Blood test may detect early signs of lung-transplant rejection

New blood test measures the DNA fragments of lung transplant donors in the blood of recipients, in hopes of preventing organ rejection and saving lives.

Image by kalhh

After receiving a lung transplant, patients face the likely chance that their body’s immune system will reject the transplanted organ. Rejection can happen at any time due to a variety of factors such as a lung infection or an injury to the lungs during transplant surgery. The most deadly type of rejection is chronic lung allograft rejection (CLAD), which develops slowly and often silently without obvious symptoms.

Now, researchers have developed a simple blood test that detects tissue graft injury within the first three months after lung transplant surgery. After further validation, this non-invasive test could identify patients with a high risk of CLAD or death due to graft failure, allowing doctors to intervene early and possibly prevent chronic rejection.

“This test solves a long-standing problem in lung transplants: detection of hidden signs of rejection,” said Hannah Valantine, MD, co-leader of the study and a senior investigator at the National Heart, Lung, and Blood Institute, in a recent news release. “We’re very excited about its potential to save lives, especially in the wake of a critical shortage of donor organs.”

Valantine is also a Stanford professor of medicine and Kiran Khush, MD, associate professor of medicine, is a co-senior author.

The new test measures the amount of DNA fragments circulating freely in a patient’s bloodstream. Since the lung donor and recipients have different genomes, the test can identify and quantify the fragments from both people. If there are a lot more donor DNA fragments, this indicates that the organ is injured.

As recently reported in EBioMedicine, the researchers regularly monitored blood samples from 106 lung transplant patients during the first three months after surgery at several institutions, including Stanford. After dividing the patients into three groups based on the level of donor-derived DNA fragments in their blood, the team found that patients with higher levels were six times more likely to subsequently develop transplant organ failure or die than those with lower levels. And many of these high-risk patients didn’t have symptoms.

“We showed for the first time that donor-derived DNA is a predictive marker for chronic lung rejection and death, and could provide critical time-points to intervene, perhaps preventing these outcomes,” Valantine said in the release. “Once rejection is detected early via this test, doctors would then have the option to increase the dosages of anti-rejection drugs, add new agents that reduce tissue inflammation, or take other measures to prevent or slow the progression.”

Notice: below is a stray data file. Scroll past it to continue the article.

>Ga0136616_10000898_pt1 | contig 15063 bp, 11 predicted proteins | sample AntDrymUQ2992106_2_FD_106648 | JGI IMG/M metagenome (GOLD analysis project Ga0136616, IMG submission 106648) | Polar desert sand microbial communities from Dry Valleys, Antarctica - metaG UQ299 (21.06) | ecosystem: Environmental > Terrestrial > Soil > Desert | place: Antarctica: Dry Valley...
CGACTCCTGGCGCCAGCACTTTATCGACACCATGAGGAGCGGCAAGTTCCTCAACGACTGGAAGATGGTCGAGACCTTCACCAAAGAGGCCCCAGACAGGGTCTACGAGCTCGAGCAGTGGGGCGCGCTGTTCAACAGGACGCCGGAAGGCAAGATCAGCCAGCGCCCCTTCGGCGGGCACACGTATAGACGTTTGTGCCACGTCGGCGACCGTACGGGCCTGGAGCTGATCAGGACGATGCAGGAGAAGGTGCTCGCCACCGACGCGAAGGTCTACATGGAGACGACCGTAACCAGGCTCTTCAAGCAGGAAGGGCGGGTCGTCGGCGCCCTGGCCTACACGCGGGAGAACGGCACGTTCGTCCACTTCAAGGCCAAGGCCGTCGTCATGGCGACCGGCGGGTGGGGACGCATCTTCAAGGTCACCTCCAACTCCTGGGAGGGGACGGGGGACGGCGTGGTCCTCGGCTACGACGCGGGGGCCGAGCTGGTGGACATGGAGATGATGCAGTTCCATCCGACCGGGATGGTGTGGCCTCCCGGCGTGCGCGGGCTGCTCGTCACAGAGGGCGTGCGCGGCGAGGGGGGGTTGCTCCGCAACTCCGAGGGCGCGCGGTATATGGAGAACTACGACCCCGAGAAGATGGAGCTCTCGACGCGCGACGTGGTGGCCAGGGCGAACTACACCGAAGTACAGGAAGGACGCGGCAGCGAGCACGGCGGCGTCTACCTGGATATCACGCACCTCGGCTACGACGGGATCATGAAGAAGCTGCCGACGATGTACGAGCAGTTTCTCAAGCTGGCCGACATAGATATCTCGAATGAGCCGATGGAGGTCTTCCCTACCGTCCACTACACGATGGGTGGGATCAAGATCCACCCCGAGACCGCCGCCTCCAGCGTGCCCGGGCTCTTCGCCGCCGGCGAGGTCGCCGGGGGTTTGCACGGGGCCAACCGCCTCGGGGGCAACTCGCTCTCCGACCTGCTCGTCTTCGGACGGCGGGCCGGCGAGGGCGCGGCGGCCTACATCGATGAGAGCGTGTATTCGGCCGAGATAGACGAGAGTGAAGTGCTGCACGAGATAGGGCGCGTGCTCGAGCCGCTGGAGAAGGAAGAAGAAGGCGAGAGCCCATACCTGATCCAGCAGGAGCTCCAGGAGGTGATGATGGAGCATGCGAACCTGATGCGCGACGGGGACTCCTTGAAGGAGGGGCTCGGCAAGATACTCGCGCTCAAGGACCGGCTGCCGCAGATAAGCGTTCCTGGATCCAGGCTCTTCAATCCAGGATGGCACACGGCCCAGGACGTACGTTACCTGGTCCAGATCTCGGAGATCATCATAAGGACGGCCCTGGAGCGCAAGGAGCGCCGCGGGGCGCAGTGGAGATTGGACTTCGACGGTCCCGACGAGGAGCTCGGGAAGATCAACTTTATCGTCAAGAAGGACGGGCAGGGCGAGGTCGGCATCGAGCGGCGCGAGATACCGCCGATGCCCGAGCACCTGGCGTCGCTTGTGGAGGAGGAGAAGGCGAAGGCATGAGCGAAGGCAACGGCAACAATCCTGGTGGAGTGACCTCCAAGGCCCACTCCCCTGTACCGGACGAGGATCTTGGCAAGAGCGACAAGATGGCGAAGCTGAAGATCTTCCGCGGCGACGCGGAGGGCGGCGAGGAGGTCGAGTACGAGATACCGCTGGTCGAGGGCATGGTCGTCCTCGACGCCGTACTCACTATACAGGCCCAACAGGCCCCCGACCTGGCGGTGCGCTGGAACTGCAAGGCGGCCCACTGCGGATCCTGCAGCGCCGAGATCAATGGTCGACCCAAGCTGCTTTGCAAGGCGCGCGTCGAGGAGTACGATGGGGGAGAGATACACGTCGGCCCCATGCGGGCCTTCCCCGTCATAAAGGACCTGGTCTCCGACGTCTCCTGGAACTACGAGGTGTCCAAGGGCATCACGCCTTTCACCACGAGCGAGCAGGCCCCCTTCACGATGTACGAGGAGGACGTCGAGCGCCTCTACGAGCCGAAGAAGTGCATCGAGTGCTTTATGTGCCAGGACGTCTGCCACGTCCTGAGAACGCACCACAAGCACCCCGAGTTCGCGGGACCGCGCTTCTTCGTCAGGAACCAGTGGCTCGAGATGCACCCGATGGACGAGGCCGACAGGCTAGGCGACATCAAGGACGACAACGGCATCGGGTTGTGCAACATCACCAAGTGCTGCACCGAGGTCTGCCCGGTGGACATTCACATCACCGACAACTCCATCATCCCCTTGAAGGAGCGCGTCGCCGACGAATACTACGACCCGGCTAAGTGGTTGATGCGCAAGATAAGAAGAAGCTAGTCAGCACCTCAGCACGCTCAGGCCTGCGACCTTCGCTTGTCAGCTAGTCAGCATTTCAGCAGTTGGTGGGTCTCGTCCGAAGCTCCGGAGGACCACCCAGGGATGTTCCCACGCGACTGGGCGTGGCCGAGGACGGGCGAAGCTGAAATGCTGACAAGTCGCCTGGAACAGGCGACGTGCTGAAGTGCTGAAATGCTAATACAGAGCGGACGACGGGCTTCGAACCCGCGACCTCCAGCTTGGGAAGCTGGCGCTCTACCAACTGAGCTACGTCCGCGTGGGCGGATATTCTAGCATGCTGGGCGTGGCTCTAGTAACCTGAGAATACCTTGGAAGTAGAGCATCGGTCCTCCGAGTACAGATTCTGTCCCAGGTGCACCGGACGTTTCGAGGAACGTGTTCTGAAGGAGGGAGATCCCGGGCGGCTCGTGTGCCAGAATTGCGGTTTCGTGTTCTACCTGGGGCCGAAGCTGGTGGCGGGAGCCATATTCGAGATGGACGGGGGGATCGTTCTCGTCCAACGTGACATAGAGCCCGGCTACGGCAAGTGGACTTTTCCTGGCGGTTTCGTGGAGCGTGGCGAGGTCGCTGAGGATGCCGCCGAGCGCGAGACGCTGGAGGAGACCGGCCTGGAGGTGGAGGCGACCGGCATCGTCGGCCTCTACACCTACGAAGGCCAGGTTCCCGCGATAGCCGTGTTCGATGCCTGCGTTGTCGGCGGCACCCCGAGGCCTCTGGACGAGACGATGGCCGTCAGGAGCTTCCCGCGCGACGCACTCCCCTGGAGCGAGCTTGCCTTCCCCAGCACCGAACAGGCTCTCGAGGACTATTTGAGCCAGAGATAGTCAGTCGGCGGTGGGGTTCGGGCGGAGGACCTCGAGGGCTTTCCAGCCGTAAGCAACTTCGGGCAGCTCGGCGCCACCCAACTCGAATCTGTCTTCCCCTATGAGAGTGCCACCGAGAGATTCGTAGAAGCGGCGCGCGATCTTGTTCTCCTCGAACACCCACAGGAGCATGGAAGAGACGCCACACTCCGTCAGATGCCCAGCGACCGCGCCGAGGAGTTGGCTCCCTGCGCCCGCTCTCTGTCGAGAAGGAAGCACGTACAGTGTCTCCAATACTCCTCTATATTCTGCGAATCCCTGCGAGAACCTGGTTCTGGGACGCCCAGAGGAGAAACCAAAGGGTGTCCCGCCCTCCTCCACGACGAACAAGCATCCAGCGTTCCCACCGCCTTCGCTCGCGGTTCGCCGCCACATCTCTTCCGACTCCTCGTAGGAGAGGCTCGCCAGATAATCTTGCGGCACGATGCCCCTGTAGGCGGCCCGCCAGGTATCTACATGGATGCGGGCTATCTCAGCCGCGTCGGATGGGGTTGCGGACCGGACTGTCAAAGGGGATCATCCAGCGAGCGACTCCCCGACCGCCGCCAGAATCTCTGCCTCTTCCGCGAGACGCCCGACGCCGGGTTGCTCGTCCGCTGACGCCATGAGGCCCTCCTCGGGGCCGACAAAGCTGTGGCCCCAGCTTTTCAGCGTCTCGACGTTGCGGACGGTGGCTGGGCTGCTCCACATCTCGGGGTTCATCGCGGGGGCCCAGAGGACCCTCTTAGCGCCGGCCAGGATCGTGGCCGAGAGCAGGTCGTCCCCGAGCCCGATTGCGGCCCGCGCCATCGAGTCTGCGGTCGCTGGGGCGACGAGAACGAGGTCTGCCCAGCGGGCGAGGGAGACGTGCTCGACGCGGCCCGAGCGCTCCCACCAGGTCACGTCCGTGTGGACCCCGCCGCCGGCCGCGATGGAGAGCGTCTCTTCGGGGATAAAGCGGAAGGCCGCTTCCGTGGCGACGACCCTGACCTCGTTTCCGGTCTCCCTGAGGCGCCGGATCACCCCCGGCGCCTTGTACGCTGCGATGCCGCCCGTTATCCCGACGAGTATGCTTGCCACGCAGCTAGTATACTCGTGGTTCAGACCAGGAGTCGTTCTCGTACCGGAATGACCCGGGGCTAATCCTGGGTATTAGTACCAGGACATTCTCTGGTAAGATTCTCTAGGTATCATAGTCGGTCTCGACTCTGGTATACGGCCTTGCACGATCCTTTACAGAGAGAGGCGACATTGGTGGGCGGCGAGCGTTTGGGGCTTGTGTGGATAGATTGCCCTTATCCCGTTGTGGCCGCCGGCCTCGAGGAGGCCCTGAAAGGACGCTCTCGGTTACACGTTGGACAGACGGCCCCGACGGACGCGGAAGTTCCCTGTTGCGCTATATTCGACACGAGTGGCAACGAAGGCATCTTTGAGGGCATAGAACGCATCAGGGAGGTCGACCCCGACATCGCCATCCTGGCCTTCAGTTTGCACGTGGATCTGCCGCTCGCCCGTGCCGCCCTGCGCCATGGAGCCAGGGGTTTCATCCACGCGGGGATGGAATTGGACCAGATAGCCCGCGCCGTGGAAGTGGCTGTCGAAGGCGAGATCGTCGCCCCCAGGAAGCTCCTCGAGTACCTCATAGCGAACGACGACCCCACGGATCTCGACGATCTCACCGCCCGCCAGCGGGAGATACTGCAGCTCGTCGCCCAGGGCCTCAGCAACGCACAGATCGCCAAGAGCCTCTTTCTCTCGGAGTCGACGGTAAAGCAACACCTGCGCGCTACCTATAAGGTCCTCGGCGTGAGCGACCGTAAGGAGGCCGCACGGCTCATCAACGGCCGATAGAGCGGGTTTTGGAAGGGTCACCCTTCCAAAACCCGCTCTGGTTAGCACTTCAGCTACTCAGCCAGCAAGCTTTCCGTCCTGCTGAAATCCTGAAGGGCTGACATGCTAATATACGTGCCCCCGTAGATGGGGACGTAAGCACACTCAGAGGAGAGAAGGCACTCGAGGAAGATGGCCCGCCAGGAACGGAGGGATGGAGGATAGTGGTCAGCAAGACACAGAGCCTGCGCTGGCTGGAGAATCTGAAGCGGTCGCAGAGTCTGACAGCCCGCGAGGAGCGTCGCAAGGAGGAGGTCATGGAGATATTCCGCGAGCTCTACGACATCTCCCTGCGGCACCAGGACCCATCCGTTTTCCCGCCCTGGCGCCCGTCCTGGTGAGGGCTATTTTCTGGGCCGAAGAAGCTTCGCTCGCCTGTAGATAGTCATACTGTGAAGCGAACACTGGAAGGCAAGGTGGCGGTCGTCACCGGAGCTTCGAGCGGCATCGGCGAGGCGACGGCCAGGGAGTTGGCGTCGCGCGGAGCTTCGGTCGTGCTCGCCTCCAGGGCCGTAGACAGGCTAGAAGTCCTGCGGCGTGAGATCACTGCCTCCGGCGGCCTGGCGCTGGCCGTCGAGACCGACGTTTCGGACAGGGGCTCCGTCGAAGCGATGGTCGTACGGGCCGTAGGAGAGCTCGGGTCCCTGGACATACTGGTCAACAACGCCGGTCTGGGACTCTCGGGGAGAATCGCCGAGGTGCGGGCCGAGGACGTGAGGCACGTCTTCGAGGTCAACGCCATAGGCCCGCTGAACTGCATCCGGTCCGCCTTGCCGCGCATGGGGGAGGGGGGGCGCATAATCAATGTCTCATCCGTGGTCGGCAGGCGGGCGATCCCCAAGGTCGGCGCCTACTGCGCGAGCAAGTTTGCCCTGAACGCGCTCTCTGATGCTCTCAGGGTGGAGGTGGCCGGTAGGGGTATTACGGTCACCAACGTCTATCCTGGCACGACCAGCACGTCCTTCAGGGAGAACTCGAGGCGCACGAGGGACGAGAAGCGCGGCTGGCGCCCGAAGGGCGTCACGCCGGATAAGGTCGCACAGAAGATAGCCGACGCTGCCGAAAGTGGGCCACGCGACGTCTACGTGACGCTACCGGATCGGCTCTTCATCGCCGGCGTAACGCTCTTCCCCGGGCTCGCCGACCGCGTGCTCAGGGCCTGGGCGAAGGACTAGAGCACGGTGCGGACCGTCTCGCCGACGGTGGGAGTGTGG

The researchers expect commercial versions of the blood test to be available for clinical use soon. They are also planning future studies to evaluate the blood test for other solid organ transplants.

This is a reposting of my Scope blog story, courtesy of Stanford School of Medicine.

After heart transplant, who survives? New study offers tools to tell

Photo by Ms. Phoenix
Photo by Ms. Phoenix

Despite careful patient selection, only about 75 percent of heart recipients survive three years after the transplant surgery. Identifying the patients most in need of additional care has always been tricky, but now Stanford researchers have found a better way to predict which heart transplant recipients have a higher risk of dying or needing another heart transplant, as reported in Circulation today.

One key reason transplant patients die is cardiac allograft vasculopathy, an accelerated and aggressive form of coronary artery disease.

William Fearon, MD, professor of cardiovascular medicine and senior author, explained the significance of their results in a recent email:

Identifying patients at higher risk of dying from cardiac allograft vasculopathy is helpful, because it allows the transplant physicians to be more aggressive with medical therapy and monitoring than they might otherwise be, in order to hopefully prevent adverse events.

The researchers conducted a clinical trial involving seventy-four heart transplant recipients, whose heart physiology was invasively assessed within eight weeks and one year after transplantation. They found that two particular diagnostic procedures were able to successfully identify high-risk recipients — fractional flow reserve and index of microcirculatory resistance.

Fractional flow reserve is a procedure that measures the blood pressure and flow through a specific part of the coronary artery. It is often used to determine whether blood flow is significantly obstructed by a blockage or lesion, guiding a cardiologist’s decision of whether to stent the blockage.

Fearon’s team determined that a low fractional flow reserve measured soon after the transplant independently predicted the heart transplant recipients’ risk of death or retransplantation.

Index of microcirculatory resistance measures the functionality of the tiny vessels that supply blood to the heart, such as capillaries, arterioles and venules. Fearon found that a higher than normal reading measured one year after the heart transplant was also an independent predictor of the recipients’ event-free survival.

The Stanford researchers hope that more emphasis will be placed on these two invasive assessments of cardiac physiology in heart transplant recipients, so their medical regimen can be adjusted to improve the odds of their survival.

This is a reposting of my Scope blog story, courtesy of Stanford School of Medicine.